"The Last Runaway"

By Tracy Chevalier

Tracy Chevalier's "Girl With a Pearl Earring," which brought Dutch painter Johannes Vermeer to life, has become a near-classic in contemporary historical fiction. And her latest novel, "The Last Runaway," takes on similarly fascinating and little-known subject matter - the Quakers' role in the Underground Railroad during the mid-1800s.

Heroine Honor Bright leaves England for America, settles in Ohio and becomes intimately involved in the movement - helping runaway slaves reach freedom. Despite this compelling fictional backdrop, Chevalier's storytelling just doesn't do it justice.

Bright, despite her name, is anything but. Her character is flat and dull and spends much of her time longing for home. The rest of the characters are similarly unsympathetic and undeveloped.

And the quilting. Clearly, the discussion of quilting - the patterns, the styles, the methods - is intended as a motif to carry the reader seamlessly through the story.

Instead, it feels obvious, annoying and overdone.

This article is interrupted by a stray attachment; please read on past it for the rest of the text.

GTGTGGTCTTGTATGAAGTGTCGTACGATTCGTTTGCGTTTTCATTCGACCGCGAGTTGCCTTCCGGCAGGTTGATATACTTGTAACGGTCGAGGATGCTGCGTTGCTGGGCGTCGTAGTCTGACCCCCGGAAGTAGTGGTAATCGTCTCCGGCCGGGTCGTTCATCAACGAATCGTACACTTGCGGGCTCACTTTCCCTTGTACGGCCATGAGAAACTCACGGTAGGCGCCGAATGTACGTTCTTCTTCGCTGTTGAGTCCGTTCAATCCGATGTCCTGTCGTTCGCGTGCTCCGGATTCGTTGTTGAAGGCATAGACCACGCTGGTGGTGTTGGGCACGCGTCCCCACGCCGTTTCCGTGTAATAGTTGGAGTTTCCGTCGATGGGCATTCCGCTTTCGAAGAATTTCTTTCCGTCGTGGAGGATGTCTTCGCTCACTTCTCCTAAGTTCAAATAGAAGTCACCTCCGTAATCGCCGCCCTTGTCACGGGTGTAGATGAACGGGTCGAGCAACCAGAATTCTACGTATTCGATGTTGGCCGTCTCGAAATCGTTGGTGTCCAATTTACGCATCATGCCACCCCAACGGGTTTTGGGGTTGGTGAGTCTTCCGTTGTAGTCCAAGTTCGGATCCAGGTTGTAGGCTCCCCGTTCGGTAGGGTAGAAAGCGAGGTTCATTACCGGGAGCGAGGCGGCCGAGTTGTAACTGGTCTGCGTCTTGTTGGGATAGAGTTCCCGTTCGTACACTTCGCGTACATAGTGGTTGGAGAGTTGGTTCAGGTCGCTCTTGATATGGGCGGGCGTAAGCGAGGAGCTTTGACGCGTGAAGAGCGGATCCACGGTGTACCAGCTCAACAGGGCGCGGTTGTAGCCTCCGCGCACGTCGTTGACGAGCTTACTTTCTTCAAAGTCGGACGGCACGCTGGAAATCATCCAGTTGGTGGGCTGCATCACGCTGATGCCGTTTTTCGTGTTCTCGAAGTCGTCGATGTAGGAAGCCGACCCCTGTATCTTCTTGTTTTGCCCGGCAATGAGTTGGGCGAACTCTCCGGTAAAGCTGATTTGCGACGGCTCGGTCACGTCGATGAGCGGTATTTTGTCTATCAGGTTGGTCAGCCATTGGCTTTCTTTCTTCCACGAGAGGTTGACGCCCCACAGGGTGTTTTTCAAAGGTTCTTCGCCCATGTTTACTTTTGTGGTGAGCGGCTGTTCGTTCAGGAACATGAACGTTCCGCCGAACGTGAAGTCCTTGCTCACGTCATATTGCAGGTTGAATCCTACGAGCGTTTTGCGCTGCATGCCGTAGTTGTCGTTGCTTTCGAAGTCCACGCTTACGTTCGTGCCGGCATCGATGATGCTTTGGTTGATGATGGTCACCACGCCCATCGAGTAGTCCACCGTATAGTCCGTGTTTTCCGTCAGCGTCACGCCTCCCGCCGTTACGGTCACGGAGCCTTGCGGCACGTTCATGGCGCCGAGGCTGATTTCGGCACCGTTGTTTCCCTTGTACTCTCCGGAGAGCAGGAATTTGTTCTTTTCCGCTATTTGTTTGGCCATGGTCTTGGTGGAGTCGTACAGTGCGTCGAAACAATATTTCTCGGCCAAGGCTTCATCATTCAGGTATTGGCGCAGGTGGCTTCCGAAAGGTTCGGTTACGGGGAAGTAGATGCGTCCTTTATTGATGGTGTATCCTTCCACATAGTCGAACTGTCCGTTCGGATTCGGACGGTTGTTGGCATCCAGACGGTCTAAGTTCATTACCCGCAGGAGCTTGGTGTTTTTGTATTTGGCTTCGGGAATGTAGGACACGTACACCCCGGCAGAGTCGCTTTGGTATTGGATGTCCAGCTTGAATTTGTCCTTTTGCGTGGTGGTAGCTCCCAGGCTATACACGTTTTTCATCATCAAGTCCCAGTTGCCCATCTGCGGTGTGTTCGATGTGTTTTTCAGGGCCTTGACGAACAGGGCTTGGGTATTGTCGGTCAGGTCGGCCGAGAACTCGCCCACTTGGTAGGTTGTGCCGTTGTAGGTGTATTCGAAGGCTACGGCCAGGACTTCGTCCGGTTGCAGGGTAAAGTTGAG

That said, it's a quick read as Chevalier's writing is solid and compelling.

Kim Curtis, The Associated Press


By Robert Crais

Los Angeles police officer Scott James and his partner, Stephanie Anders, were searching for an all-night noodle house late one night when they ran straight into a gun battle. The officers jumped from their patrol car to intervene, but when the shooting was over, Stephanie lay dead in the street, and Scott was badly wounded.

On the other side of the world, Maggie, an 85-pound German shepherd trained to sniff out explosives, went on alert as an old man approached her Marine patrol. Before the dog and her handler could stop him, the man detonated a bomb he'd concealed beneath his clothing. As Maggie stood guard over her dying master, terrorists shot her.

Months later, Scott and Maggie, both hobbling from wounds and suffering from post-traumatic stress disorder, are united as a new team in the Los Angeles police department's K-9 platoon.

Defying their orders, they set out to solve Stephanie's unsolved murder.

Crais, one of the masters of modern crime fiction, unwinds his plot slowly at first, devoting the first half of the book to developing the relationship between the two damaged partners.

But in the second half, the suspense is high and the pace blistering, culminating in an action scene as hot as anything in a "Lethal Weapon" movie.

Still, the best part of the book is the interaction between Scott and Maggie.

Bruce DeSilva, for The Associated Press